2014-2020 Formula One 1.6l V6 turbo engine formula

All that has to do with the power train, gearbox, clutch, fuels and lubricants, etc. Generally the mechanical side of Formula One.
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godlameroso
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Re: 2014-2020 Formula One 1.6l V6 turbo engine formula

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At high temperatures nitrogen dissociates with oxygen and can lead to formation of ammonia and if there's chlorine present can form hydrogen chlorides, or nitrogen tri-chloride. Telltale sign would be a green tinge to the combustion.
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3jawchuck
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Re: 2014-2020 Formula One 1.6l V6 turbo engine formula

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godlameroso wrote:
Wed Mar 14, 2018 7:21 pm
At high temperatures nitrogen dissociates with oxygen and can lead to formation of ammonia and if there's chlorine present can form hydrogen chlorides, or nitrogen tri-chloride. Telltale sign would be a green tinge to the combustion.
Thanks for the reply.
Is this likely to be happening in these engines? Is there anything to be gained by this or would it just be a byproduct of the combustion method that is in use? Surely to gain anything from this there would have to be something added to the combustion?

Sorry for any dumb questions, but this is not at all my field :)

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Re: 2014-2020 Formula One 1.6l V6 turbo engine formula

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Ted described a smell of raw paraffin coming from the Ferrari engine last year. Could that be what causes this kind of smell?

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Re: 2014-2020 Formula One 1.6l V6 turbo engine formula

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3jawchuck wrote:
Wed Mar 14, 2018 7:40 pm
godlameroso wrote:
Wed Mar 14, 2018 7:21 pm
At high temperatures nitrogen dissociates with oxygen and can lead to formation of ammonia and if there's chlorine present can form hydrogen chlorides, or nitrogen tri-chloride. Telltale sign would be a green tinge to the combustion.
Thanks for the reply.
Is this likely to be happening in these engines? Is there anything to be gained by this or would it just be a byproduct of the combustion method that is in use? Surely to gain anything from this there would have to be something added to the combustion?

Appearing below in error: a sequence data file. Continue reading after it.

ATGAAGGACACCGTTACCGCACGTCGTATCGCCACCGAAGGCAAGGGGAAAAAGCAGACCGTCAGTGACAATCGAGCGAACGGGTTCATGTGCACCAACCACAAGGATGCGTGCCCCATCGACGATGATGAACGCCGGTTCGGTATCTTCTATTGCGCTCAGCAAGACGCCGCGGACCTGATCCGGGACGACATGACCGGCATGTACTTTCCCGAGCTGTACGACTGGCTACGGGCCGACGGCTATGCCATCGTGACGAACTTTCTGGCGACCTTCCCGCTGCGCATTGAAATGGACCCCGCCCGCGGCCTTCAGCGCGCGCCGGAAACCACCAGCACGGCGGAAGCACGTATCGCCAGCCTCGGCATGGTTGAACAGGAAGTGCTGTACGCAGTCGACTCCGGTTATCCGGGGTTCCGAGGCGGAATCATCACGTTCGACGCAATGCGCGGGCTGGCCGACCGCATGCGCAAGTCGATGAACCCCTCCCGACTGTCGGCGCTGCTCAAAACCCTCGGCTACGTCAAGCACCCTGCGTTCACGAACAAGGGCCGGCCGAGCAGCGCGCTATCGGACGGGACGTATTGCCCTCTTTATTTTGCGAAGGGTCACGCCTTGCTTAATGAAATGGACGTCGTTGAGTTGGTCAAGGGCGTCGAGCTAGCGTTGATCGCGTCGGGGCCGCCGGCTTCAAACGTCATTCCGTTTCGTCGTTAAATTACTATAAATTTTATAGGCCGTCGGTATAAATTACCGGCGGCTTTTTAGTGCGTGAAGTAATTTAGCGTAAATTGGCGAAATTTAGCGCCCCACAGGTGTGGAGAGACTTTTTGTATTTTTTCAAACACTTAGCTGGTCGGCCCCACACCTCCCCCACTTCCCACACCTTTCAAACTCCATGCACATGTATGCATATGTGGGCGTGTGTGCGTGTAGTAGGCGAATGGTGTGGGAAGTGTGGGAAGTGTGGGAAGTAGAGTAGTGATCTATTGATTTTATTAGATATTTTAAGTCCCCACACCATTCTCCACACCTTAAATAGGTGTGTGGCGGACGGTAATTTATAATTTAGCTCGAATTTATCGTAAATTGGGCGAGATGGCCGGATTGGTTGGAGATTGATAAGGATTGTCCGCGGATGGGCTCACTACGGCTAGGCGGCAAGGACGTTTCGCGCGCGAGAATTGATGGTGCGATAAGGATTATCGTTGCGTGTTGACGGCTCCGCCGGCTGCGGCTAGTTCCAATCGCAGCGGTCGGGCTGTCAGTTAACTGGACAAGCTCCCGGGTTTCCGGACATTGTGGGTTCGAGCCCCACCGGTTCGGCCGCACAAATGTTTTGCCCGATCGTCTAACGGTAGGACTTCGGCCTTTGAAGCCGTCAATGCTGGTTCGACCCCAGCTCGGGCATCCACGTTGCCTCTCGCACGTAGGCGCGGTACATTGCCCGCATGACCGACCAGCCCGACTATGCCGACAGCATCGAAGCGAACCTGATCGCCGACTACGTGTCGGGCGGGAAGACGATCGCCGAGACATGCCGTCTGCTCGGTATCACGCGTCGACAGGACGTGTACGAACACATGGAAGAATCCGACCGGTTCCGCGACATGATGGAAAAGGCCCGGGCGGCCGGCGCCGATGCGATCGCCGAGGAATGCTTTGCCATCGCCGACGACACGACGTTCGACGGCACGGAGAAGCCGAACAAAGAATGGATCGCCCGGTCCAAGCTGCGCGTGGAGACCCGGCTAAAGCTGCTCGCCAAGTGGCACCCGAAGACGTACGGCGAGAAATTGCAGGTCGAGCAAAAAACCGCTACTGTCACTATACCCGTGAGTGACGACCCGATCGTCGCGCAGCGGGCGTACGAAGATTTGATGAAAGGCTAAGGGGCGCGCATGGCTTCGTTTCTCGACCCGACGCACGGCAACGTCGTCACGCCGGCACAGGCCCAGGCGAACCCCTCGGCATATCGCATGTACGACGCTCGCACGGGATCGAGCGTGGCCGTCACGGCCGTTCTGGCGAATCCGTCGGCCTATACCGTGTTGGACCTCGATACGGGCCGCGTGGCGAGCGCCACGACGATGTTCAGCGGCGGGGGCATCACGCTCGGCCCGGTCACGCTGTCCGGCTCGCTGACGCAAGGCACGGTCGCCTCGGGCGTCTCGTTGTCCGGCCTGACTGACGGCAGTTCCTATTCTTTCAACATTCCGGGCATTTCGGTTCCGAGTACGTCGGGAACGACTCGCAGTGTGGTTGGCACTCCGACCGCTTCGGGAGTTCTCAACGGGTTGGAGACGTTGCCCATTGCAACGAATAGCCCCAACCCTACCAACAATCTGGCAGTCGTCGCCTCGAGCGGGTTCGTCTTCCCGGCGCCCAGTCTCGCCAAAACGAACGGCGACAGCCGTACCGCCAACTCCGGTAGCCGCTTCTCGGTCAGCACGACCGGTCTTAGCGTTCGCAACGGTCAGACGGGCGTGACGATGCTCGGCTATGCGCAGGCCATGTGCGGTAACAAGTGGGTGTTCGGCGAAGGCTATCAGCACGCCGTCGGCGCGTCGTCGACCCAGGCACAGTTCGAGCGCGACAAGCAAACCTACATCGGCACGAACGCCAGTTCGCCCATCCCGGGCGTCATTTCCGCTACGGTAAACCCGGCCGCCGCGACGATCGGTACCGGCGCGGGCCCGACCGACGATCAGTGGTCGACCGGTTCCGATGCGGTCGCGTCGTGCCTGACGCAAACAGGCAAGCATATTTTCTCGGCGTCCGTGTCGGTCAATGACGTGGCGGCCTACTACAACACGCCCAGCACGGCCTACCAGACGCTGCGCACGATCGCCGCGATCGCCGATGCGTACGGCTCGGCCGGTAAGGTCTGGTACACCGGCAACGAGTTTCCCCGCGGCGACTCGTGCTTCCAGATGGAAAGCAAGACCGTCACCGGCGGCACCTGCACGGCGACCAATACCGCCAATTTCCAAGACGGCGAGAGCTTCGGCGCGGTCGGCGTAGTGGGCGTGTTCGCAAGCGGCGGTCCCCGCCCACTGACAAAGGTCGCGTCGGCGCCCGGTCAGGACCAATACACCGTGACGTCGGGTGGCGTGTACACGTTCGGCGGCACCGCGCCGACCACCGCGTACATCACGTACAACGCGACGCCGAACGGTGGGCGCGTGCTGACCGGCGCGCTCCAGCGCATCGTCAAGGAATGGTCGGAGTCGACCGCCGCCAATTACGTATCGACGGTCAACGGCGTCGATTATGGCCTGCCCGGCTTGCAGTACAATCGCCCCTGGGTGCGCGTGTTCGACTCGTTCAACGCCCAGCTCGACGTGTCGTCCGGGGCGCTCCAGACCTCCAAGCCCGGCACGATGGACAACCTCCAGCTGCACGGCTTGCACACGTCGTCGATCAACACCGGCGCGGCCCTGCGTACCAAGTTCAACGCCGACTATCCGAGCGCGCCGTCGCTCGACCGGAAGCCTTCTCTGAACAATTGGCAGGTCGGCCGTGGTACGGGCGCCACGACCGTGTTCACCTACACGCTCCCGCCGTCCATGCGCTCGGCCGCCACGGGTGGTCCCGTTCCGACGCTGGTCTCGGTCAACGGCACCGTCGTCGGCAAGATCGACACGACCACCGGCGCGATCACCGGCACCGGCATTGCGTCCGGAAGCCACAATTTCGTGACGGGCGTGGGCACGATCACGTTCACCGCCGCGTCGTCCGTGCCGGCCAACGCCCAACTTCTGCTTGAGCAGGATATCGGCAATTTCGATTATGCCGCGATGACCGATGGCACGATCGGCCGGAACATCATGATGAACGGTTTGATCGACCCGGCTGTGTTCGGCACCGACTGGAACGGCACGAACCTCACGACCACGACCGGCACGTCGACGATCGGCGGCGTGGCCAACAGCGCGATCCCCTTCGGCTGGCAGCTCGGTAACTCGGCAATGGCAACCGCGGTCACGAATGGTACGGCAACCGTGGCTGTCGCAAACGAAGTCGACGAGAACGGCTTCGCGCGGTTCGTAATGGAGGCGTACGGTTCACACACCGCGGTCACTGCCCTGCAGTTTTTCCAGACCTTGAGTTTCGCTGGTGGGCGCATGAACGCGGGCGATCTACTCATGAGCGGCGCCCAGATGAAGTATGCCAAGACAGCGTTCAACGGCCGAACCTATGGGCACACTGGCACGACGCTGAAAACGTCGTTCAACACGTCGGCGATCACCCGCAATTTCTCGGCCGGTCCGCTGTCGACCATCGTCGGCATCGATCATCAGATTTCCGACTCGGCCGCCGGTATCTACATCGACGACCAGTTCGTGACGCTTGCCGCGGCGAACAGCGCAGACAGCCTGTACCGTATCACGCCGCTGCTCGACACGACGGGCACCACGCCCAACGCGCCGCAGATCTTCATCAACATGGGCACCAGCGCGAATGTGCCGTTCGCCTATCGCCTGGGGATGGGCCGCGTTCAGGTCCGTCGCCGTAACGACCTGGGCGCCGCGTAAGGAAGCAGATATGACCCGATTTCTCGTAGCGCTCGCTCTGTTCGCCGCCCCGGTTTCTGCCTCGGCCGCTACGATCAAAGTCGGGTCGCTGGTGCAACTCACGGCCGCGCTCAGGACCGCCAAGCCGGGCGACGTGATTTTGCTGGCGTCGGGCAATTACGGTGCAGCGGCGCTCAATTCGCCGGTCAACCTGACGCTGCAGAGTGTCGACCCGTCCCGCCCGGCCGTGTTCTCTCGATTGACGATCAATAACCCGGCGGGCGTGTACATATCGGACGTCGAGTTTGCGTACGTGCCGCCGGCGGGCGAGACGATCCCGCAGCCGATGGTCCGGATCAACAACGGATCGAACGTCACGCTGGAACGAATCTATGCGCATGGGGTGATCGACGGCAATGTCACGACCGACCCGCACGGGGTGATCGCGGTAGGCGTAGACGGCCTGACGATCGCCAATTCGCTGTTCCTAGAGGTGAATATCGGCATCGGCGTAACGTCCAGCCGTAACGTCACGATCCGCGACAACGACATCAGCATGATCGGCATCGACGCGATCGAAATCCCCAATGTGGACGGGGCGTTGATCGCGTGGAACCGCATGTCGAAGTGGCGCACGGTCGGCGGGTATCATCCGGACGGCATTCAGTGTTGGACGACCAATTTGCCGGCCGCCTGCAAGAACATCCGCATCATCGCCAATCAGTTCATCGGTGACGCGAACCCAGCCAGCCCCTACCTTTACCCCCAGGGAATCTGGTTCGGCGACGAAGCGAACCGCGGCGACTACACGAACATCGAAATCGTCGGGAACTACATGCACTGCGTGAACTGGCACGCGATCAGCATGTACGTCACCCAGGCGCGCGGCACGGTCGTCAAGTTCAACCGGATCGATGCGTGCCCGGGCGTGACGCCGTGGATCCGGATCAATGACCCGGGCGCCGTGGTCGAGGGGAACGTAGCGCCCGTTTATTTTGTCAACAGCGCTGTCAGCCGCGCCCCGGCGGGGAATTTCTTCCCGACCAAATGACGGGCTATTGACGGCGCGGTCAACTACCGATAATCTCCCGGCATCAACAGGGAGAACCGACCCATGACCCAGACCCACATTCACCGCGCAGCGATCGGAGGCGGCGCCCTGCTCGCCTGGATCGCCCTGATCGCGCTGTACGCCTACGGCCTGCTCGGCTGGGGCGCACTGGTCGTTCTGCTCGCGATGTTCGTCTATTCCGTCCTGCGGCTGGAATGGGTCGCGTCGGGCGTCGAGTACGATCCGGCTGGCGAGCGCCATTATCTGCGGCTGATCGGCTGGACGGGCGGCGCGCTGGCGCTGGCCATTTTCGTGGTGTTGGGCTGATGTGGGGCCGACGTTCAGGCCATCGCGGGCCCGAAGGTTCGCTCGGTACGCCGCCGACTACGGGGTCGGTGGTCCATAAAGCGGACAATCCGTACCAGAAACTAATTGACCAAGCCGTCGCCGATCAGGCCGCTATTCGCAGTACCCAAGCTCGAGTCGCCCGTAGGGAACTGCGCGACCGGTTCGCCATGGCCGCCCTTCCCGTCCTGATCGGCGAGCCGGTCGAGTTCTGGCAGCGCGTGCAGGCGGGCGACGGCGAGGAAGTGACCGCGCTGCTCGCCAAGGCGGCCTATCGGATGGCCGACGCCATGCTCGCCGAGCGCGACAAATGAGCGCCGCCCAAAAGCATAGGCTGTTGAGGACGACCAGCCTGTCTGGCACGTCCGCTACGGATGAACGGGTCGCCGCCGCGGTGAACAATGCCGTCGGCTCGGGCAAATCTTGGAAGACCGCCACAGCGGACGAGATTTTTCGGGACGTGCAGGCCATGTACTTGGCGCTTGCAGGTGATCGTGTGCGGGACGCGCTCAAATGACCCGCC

Sorry for any dumb questions, but this is not at all my field :)
Could be possibly used to add extra energy to the turbine IF you could get it to work.
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godlameroso
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Re: 2014-2020 Formula One 1.6l V6 turbo engine formula

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Zynerji wrote:
Wed Mar 14, 2018 7:43 pm
Ted described a smell of raw paraffin coming from the Ferrari engine last year. Could that be what causes this kind of smell?
Could indicate the presence of hydrazines? Maybe banking on the formation of some hydrazine nitrate during the combustion process?

Just realized FIA relies on ASTM testing, which is just spectroscopy, it's not hard to fool such a system if you understand how they analyze for the properties they prescribe for in the regulations.
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Maritimer
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Re: 2014-2020 Formula One 1.6l V6 turbo engine formula

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Hydrazine formation would make a bit of power wouldn't it? I remember an interview with an old drag builder talking about people getting hospitalized just watching the fuelers when they topped with it. Good ol rocket fuel :lol:
Last edited by Maritimer on Wed Mar 14, 2018 8:37 pm, edited 1 time in total.

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Re: 2014-2020 Formula One 1.6l V6 turbo engine formula

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Maritimer wrote:
Wed Mar 14, 2018 8:36 pm
Hydrazine formation would make a bit of power wouldn't it? I remember an interview with an old drag builder talking about people getting hospitalized just watching the fuelers when they topped with it. Good ol rocket fuel :lol:
Depends, I suppose it could help if you treat it like seasoning instead of a marinade, so to speak.
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Maritimer
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Re: 2014-2020 Formula One 1.6l V6 turbo engine formula

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godlameroso wrote:
Wed Mar 14, 2018 8:42 pm
Maritimer wrote:
Wed Mar 14, 2018 8:36 pm
Hydrazine formation would make a bit of power wouldn't it? I remember an interview with an old drag builder talking about people getting hospitalized just watching the fuelers when they topped with it. Good ol rocket fuel :lol:
Depends, I suppose it could help if you treat it like seasoning instead of a marinade, so to speak.
Oh for sure, iirc the drag cars ran with around 2% hydrazine to whatever the base fuel was, not sure if they used nitro then or not, 5% could kill you if you got too many fumes. Not to mention it's penchant for detonating and blowing the whole car up!

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Re: 2014-2020 Formula One 1.6l V6 turbo engine formula